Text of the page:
Growth comes from pushing boundaries. From operating at our edges. From internalizing the lessons from our triumphs and our mistakes. From using that information to change our behavior and our perspectives and our thinking. But how do you know that you’ve internalized the right things?
How do you know that you’ve learned your lesson?
How do you know you have not just identified one possible lesson? Or a convenient narrative? Or the easiest person to blame? How do you know that when you conduct your post-mortem and identify next steps, that you will move forward in the right direction?
Simple: Test it. Test your lesson.
It’s simple. But not easy. And honestly, we shouldn’t expect it to be. Learning takes work. Opportunities to learn come to us when we are least emotionally-ready to accept them. That’s why we must prepare to learn (from failure). And the lessons that we must learn often are not the easiest stories to pull out of our experience.
They often are not the convenient little ditties our minds make up for us when things go wrong (or right!).
They often aren’t comforting. Or even complete when we perform our post-failure (or post-success!) analysis.
So, before we internalize a new truth about our experience, we must validate that it actually is the truth. Before we can learn our lesson, we must make sure it is our lesson to learn.
By testing it.
By showing a willingness to fail even here - even in our ability to identify the root cause of our experience. By taking a beat before committing a thought to memory or encoding an idea on our hearts. By considering the “lesson” we’ve identified as merely a first draft. A hypothesis. By designing an experiment. And then validating (or invalidating) its worthiness. And by continuing the process until we’ve identified our actual lesson.
Cory is learning about options trading. He is teaching himself with the help of Tasty Trade to make money through investments, actively. And his process consists of reading, watching videos, following Tasty Trade trades, and experimenting with trading, himself.
At the end of every week, Cory does a self-assessment. He looks back at what worked and what didn’t. It’s pretty easy to tell whether a trade made money, so the strategies that work self-identify. When it comes to the strategies that lost money, it takes a little more digging. He knows what didn’t work. But not immediately what would have worked. After some more research he decides what he should have done differently. And he writes it down.
But that is not where the story ends.
The next week, when the Market opens, he’s ready. He has a new strategy to test, based on his lessons from the previous weeks. He continues with the types of trades that worked, to be sure he understands how they actually work. And he tests out new trades to see if he understands his lesson. To see if he learned what he was meant to learn from his experience the previous week. If the new strategies also fail, then he knows he still has some learning to do.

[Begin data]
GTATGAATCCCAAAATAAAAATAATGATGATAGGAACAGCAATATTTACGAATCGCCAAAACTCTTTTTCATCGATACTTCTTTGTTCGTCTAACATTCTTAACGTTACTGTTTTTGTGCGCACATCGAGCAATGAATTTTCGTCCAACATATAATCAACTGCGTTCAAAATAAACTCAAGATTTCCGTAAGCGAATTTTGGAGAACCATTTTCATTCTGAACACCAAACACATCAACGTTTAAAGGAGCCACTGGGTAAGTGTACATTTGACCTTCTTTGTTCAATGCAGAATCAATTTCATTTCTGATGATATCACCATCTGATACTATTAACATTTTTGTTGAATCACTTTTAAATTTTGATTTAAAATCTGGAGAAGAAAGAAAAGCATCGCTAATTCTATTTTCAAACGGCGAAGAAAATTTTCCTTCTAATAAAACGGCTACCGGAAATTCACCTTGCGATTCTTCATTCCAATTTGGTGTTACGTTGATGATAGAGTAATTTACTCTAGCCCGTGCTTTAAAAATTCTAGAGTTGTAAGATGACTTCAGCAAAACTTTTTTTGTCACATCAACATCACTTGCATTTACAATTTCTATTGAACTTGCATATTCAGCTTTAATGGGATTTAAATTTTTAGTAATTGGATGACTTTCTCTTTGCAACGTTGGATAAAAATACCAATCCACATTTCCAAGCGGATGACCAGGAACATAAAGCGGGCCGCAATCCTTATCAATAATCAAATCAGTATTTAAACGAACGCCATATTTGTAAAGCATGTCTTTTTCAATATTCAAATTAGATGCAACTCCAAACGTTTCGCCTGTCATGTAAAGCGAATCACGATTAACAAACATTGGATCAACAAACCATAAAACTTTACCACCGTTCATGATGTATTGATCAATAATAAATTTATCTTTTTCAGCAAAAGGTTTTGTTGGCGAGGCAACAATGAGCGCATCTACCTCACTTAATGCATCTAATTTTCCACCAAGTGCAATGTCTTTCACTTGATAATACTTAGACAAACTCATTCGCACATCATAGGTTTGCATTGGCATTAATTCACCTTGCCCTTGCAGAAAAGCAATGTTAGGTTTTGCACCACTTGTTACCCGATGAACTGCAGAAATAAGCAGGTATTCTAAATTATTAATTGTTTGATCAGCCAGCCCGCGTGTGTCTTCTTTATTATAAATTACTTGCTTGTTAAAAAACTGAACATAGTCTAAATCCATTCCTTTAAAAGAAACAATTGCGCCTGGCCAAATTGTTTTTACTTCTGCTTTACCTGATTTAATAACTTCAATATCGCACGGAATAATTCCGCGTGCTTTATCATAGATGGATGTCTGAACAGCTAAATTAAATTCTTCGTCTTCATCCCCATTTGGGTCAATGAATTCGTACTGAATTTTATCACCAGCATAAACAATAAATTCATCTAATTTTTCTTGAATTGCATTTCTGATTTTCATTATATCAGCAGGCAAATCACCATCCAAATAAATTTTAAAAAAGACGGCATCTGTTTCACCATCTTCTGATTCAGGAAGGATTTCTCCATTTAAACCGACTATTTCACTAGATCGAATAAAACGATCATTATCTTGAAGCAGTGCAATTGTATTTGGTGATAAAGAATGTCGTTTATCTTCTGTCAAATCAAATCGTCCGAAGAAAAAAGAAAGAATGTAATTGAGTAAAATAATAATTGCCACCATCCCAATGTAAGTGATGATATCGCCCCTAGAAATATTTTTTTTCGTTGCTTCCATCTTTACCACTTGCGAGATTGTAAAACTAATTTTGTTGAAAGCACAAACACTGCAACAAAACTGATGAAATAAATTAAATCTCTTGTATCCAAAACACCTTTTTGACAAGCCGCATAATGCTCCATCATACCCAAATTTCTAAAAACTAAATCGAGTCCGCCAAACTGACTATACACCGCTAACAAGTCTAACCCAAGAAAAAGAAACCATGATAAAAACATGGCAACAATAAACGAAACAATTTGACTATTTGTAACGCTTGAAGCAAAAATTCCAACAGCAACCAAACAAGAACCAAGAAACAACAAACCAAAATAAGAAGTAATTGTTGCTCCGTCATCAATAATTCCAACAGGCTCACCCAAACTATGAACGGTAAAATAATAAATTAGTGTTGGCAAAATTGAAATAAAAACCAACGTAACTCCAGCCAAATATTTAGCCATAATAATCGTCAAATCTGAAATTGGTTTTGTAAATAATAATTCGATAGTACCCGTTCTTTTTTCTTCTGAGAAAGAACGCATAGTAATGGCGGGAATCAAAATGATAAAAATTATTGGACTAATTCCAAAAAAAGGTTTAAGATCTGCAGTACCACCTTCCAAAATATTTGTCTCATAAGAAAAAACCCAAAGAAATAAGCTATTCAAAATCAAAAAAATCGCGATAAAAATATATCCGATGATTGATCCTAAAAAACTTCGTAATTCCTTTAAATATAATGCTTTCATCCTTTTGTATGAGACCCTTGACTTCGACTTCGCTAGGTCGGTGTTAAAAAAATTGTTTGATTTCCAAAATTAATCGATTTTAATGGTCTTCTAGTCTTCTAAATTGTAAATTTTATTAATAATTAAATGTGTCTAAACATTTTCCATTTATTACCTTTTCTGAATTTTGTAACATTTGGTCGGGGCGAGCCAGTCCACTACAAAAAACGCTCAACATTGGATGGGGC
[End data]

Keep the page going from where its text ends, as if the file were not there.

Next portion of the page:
If they succeed, we celebrate.
The lesson, any lesson, doesn’t actually become useful until you apply it, in the right context. It’s not helpful to remember the new shortcut you found for your commute to work while you’re out for a jog. It is helpful to remember it when you are sitting in traffic, late to a meeting, about to pass by the turn onto that route. So eventually you will come around to testing your lesson - you just might not be happy with the result.
The trick is to test your “lesson” hypothesis and make sure that it was the right thing to learn before you need to apply it. The trick is to run that route on a traffic-y day when you aren't already late to see if that first time was a fluke.
When you have a particularly poor meeting with a new colleague, you can “learn” that he’s an asshole. Or you can test that hypothesis and potentially find out that he was having an incredibly bad day.
When you pour your soul into a project and it still doesn’t meet your customer’s expectations, you can “learn” that you need to make a costly reinvestment to fix what was missing (and still maybe miss the mark). Or you can develop a way to test your hypothesis and ensure that you move forward in a direction that will meet their needs.
When was the last time you failed (or succeeded!)? What was the lesson you took away from that experience? What have you internalized about that event? Did you test it? If not, there’s still time!
It’s never too late to be sure you’ve learned your lesson.
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Mastery by Robert Greene
Rework by Jason Fried and David Heinemeier Hansson